Anika Wagner noticed an Irish dancing school when she was just 7 years old. Now, she is setting her sights on placing in the top third at the world championship.
Twelve years ago, 7-year-old Anika Wagner spotted an Irish dancing school in the Crestwood mall. Her friend spontaneously convinced her to join, unwittingly changing Wagner’s life.
After her first lesson, Wagner came home and casually told her mom, “Eh. I guess I’ll go to the next practice.”
This July, Wagner won third place at the U.S. National Irish Dance Championship.
“It was a big shock to go from 35th to third in the nation,” Wagner said. “That was something I’d never even really dreamed of.”
Wagner has found her passion and become a leader in Irish dance. Adding in stress management techniques led her to success at nationals – and hopefully the world championship in 2022.
“I’ve always truly believed in her and I’ve always seen something in her that was special,” Wagner’s long-time dance teacher Mary Jo Cange said. “There was something in her scope that was all encompassing of what makes a top Irish dancer.”
When Wagner was younger, anxiety bubbled to the surface every time she had to get on a competition stage. She said she felt a lot of pressure to succeed and that this pressure caused her to mess up onstage.
Wagner began stress management techniques in recent years to combat this. She meditates every night in the weeks leading up to a competition. On the day of the competition, she focuses on being positive and spending time with her friends to make her feel more comfortable.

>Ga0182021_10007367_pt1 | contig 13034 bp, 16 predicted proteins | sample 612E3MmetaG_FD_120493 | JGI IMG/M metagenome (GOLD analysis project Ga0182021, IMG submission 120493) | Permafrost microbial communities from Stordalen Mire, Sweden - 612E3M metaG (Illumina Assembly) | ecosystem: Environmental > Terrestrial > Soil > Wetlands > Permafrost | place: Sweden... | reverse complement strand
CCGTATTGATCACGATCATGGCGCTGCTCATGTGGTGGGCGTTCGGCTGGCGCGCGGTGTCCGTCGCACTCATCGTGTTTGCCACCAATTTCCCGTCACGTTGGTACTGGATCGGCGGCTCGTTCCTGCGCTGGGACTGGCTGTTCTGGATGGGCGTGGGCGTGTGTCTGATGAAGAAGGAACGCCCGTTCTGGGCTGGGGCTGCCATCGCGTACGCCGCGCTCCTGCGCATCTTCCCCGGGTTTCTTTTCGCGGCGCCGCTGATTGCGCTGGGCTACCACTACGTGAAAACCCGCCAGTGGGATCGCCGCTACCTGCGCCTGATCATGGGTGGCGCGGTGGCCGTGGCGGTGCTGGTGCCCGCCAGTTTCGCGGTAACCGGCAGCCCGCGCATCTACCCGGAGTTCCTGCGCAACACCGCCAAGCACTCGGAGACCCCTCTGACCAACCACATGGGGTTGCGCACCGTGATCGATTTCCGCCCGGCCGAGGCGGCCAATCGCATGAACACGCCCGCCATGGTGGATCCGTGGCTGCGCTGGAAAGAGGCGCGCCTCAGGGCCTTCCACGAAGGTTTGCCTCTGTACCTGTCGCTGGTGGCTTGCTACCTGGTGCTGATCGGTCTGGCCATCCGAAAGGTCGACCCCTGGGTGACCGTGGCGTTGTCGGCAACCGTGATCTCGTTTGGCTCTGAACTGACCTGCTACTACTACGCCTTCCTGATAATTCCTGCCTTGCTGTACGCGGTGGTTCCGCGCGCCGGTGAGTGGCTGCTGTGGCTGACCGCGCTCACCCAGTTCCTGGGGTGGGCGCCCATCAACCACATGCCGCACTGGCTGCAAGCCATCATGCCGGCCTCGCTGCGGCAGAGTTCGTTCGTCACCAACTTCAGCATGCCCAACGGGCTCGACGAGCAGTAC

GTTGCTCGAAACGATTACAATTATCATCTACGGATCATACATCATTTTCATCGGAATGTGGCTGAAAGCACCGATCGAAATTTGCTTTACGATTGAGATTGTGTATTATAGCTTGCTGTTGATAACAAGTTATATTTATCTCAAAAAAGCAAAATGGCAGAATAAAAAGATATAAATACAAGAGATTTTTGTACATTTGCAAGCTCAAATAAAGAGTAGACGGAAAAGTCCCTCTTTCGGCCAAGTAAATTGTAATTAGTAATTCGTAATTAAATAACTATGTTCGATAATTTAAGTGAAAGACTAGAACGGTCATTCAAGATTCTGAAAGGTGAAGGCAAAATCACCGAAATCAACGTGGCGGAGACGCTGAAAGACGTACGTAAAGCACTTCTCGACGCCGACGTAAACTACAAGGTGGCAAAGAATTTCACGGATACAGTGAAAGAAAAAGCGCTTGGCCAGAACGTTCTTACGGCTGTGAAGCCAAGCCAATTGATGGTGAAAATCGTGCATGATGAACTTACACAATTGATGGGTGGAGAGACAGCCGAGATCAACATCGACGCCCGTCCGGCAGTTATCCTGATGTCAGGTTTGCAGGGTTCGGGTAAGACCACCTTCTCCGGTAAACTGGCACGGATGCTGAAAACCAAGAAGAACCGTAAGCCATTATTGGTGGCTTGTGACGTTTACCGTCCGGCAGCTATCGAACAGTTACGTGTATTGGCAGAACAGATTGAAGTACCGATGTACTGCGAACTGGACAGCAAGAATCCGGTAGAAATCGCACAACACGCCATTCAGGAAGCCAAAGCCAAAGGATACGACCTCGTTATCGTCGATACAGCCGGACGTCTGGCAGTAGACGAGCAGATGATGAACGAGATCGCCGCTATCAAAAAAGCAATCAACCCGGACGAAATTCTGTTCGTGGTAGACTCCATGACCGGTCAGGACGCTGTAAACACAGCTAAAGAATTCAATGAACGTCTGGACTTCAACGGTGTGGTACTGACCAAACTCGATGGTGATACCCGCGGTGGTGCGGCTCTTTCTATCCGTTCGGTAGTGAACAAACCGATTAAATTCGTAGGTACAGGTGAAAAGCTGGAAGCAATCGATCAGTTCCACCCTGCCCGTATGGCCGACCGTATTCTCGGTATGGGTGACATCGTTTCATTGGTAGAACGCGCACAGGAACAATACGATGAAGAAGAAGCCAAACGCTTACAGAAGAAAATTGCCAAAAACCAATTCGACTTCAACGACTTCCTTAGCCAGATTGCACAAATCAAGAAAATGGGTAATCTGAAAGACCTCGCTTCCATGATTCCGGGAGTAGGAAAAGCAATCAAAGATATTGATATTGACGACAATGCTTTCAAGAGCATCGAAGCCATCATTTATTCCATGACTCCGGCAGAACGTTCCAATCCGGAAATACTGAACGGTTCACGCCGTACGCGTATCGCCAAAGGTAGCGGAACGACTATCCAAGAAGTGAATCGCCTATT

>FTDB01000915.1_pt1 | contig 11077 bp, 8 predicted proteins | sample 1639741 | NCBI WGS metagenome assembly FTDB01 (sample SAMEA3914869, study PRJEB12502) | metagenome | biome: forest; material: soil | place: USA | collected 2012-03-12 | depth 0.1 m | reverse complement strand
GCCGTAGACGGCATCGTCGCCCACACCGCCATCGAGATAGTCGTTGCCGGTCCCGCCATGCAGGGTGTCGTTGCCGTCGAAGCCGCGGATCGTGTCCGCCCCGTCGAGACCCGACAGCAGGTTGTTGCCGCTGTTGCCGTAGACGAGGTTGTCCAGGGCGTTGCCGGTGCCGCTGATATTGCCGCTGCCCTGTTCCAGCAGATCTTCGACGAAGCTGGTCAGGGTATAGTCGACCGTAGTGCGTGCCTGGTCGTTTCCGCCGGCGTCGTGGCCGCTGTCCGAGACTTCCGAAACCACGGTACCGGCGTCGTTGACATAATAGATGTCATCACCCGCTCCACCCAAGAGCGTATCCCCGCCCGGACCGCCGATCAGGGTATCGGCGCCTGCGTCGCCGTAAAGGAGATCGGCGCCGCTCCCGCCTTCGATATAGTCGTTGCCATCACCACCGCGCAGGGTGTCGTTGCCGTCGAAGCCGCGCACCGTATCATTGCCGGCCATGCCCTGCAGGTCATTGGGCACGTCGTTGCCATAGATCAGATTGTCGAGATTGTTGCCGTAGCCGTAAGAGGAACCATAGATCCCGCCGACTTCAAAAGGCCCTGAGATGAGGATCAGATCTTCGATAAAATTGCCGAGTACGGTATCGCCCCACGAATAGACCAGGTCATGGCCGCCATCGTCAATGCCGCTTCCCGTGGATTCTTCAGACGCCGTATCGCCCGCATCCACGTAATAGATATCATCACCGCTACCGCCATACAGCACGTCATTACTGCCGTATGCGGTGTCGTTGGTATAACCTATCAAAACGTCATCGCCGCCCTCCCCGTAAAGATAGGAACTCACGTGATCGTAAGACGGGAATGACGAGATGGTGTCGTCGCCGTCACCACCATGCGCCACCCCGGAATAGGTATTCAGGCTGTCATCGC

“Trying to get that good day is helpful for me to take the pressure off when I get up to the stage,” Wagner said. “It’s like, ‘Oh yeah, I’m gonna go dance because I love it.’”
Wagner definitely looks Irish – she’s got curly red hair and said she can “fake it all day long.” But Wagner found that she had no trace of Irish heritage through a DNA test.
“It does feel kind of random sometimes, but it’s where I ended up and I love it,” Wagner said. “I just love to dance and feel like you’re really connected with your body and your mind. You can express yourself in a different way.”
Wagner has stayed with the same dance studio, The Clark Academy of Irish Dance, for the whole time she’s been dancing. She said she credits a lot of her growth in Irish dance to Cange, who is also the founder of the studio and a 2004 Webster alum.
“Anika is open-minded and takes correction so well,” Cange said. “She’s the type of student that’s nodding and just like taking it in and then asking to do it again.”
Advisor for Webster LEADS Jennifer Stewart agrees that Wagner is a great student and a great leader. Wagner became a part of Webster LEADS as a freshman in 2020.
Stewart said Wagner’s experience with Irish dance has a lot of impact on her leadership skills.
“Much like any kind of athlete, the discipline and the kind of commitment required to do dance will really play into your leadership and your ability to be a leader,” Stewart said.
Wagner is now a leader at her dance studio by teaching younger classes.
Wagner said that being a leader for them is important to her after looking up to older students and teachers like Cange.
“It makes me want to be the leader that can help them figure out those things – like getting my mental health to a better place,” Wagner said. “I want to be able to help them find that in themselves. I can’t find it for them. But I can help them and get them there.”
Wagner continues to dance and compete while training for the world championship in Belfast, Ireland. Although Wagner has qualified for the world championship a few times before, she said she’s excited because this will be her first time performing Irish dance in Ireland.
After getting third at nationals, Wagner said she’s hopeful to place in the top third at the world championship – a feat she hasn’t achieved yet.